New In Town: Review of Trowchester Blues

20150801cover58651-mediumTrowchester Blues by Alex Beecroft

Maybe it’s because I’m getting up in years myself, but I really prefer the stories about the above-thirty set. Kids are dumb, and their problems are dumb problems. Not like the main characters in this first Trowchester Blues novel, the start of what promises to be hit series from Alex Beecroft.

Michael May was a police officer. One too many gruesome murder scenes sent him over the edge, and he was encouraged to take early retirement after assaulting a suspect. Back in the home where he was an outcast among his peers, and a victim of his father’s abusive cruelty, he is attempting to rebuild. What, he doesn’t know.

Fintan Hulme was a fence. A good fence, but he got out of the game and exiled himself to an antique bookshop in a tiny tourist village on the English coast. Content to live out his quiet retirement, he was completely unprepared for a new love or an old associate to show up at his door at virtually the same time.

Throw in a snarky orphan, a genderqueer, age-appropriate BFF (and maybe more) for her to bond with, excellent character development, and just a hint of sadomasochism and you have a pretty great combo. And that’s not even accounting for the very English mystery to top it all off.

Michael is afraid of his own anger, Fintan is aroused by it. Michael is adrift on a sea of uncertainty, Fintan knows exactly what he wants but his past isn’t going to let him have it.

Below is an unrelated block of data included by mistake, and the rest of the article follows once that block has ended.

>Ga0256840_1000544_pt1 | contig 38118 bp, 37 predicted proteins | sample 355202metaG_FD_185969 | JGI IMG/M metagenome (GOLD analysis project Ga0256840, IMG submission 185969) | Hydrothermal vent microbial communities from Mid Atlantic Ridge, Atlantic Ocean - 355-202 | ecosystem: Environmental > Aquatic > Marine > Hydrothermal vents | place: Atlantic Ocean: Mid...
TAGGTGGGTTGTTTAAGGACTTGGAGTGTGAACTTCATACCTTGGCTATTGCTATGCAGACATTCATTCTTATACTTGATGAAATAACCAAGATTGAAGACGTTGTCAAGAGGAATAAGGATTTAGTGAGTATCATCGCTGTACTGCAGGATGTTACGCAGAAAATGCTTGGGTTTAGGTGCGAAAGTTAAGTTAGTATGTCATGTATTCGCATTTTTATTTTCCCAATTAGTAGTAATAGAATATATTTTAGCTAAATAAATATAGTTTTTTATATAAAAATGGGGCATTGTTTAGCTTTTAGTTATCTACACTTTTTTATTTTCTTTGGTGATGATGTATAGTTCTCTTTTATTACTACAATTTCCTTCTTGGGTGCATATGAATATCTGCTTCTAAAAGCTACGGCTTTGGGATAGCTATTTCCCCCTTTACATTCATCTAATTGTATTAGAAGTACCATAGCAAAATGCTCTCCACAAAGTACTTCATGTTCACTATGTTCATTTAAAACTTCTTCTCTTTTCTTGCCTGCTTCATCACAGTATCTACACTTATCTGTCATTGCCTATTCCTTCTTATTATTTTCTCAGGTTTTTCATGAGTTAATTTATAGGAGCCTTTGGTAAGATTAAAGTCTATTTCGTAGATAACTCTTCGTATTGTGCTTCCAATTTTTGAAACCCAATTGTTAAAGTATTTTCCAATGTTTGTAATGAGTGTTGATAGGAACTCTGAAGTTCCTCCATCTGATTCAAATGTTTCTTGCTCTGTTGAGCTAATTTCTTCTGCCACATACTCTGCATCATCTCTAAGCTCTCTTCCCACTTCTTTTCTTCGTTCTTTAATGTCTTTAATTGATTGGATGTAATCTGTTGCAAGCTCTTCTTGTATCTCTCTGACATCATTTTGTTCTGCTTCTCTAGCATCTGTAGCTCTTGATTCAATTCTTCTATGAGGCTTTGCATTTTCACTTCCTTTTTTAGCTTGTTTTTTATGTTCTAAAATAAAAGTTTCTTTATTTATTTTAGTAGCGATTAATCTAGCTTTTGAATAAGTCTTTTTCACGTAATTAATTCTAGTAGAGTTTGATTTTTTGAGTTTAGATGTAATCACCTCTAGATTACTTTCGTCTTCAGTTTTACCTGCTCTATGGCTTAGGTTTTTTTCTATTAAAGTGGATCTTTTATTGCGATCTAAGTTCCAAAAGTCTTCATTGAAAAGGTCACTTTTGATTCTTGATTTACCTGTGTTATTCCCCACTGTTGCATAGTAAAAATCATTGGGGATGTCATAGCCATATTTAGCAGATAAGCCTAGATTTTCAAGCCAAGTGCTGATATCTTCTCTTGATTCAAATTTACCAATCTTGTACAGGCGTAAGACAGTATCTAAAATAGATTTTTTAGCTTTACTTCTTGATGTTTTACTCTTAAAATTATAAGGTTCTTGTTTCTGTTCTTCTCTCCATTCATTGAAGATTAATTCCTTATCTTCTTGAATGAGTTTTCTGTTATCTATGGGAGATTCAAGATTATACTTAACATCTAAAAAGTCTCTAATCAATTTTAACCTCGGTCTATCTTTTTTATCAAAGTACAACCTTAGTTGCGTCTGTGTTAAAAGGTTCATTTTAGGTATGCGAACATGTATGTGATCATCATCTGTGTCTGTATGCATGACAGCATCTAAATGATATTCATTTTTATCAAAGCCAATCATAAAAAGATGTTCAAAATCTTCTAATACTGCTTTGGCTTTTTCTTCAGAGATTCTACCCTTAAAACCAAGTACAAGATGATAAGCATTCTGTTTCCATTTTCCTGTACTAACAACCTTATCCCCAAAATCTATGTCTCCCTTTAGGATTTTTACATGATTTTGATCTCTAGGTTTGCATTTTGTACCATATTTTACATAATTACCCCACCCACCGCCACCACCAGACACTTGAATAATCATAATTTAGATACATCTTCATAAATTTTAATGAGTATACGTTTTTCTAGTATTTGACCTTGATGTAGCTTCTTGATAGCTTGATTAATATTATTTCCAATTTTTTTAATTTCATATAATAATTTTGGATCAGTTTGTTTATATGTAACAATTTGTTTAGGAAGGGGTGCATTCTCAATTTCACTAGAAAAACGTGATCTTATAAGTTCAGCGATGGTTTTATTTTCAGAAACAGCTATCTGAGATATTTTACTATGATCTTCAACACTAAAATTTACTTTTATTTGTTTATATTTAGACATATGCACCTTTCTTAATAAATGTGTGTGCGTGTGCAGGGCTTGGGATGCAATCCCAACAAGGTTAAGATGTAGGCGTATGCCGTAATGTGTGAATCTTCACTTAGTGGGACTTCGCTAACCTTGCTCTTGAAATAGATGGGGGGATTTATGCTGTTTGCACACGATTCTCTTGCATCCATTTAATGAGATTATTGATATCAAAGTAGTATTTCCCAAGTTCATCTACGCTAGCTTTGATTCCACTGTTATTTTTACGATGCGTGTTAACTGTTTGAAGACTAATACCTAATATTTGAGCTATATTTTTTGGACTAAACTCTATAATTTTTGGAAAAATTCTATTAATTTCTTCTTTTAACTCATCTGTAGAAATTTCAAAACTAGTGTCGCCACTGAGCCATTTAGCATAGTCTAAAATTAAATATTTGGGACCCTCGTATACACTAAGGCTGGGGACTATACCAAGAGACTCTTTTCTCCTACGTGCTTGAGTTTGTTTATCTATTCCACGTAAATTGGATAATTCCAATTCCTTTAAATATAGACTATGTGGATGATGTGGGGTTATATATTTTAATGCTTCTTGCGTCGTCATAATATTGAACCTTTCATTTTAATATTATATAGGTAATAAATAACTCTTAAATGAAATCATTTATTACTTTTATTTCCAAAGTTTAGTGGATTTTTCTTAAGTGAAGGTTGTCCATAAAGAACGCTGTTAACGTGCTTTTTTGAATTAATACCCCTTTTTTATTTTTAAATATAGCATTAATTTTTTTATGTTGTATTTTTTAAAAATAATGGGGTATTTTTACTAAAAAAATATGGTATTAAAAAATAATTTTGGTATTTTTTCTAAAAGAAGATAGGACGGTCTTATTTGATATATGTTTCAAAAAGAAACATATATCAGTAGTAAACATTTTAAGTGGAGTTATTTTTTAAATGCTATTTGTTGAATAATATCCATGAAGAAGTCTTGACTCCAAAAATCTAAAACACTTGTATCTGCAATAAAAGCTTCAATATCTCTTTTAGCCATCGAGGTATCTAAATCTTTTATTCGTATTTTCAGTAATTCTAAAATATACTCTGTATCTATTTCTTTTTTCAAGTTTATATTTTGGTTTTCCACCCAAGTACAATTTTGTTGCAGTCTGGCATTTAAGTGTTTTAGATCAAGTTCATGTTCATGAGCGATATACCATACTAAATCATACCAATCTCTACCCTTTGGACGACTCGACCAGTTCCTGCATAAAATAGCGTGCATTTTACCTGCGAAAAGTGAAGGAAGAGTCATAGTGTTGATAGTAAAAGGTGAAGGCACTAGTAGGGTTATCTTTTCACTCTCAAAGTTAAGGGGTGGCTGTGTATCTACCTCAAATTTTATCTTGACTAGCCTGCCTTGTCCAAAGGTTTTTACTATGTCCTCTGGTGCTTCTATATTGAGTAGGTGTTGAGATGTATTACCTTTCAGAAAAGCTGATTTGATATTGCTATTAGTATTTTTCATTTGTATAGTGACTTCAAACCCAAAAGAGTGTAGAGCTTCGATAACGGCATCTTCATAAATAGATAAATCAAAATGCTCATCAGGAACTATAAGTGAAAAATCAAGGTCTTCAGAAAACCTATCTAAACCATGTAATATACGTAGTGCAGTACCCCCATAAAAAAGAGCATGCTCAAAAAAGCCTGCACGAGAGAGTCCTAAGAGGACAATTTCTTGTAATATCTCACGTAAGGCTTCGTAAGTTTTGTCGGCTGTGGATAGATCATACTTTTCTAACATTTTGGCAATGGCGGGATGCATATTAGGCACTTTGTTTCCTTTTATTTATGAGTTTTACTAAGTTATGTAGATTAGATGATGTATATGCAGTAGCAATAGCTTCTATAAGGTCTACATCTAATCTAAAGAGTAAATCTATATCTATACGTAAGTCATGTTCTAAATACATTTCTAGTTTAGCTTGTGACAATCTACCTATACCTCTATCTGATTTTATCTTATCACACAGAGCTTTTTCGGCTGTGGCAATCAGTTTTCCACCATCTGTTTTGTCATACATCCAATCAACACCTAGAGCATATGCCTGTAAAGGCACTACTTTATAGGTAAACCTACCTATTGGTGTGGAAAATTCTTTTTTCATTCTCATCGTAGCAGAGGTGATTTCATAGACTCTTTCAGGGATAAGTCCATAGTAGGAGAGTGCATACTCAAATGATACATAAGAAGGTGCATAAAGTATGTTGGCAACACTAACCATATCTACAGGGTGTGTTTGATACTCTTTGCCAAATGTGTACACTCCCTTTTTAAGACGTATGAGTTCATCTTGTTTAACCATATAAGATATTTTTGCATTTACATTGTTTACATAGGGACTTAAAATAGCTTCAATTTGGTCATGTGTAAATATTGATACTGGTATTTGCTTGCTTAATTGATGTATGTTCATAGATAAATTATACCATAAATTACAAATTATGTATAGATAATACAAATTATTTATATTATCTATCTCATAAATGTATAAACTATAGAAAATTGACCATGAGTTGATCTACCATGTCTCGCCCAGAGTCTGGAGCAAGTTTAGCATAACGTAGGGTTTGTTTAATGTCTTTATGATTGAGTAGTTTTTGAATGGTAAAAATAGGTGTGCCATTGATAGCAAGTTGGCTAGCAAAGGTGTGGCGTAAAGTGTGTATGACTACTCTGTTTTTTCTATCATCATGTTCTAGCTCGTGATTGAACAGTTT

The stand-out feature of Trowchester Blues has got to be the character development. It’s so crisp and good, even minor characters are real and whole people.

In terms of complaints, I only wish the sex was a little spicier. Fintan’s masochism is talked about, but not explored to the extent that I was hoping for. Vanilla readers, the kind who can be put off by the more hardcore pain/pleasure stuff will probably be grateful the scenes don’t go far, but they felt anticlimactic to me. I did, however, really enjoy that Fintan’s masochism didn’t automatically translate into submissiveness. All too often the two are portrayed as being practically the same trait, and as a masochist who likes to be in charge, it was refreshing to see somebody with a similar style.

4.5 stars for being a damn good read.

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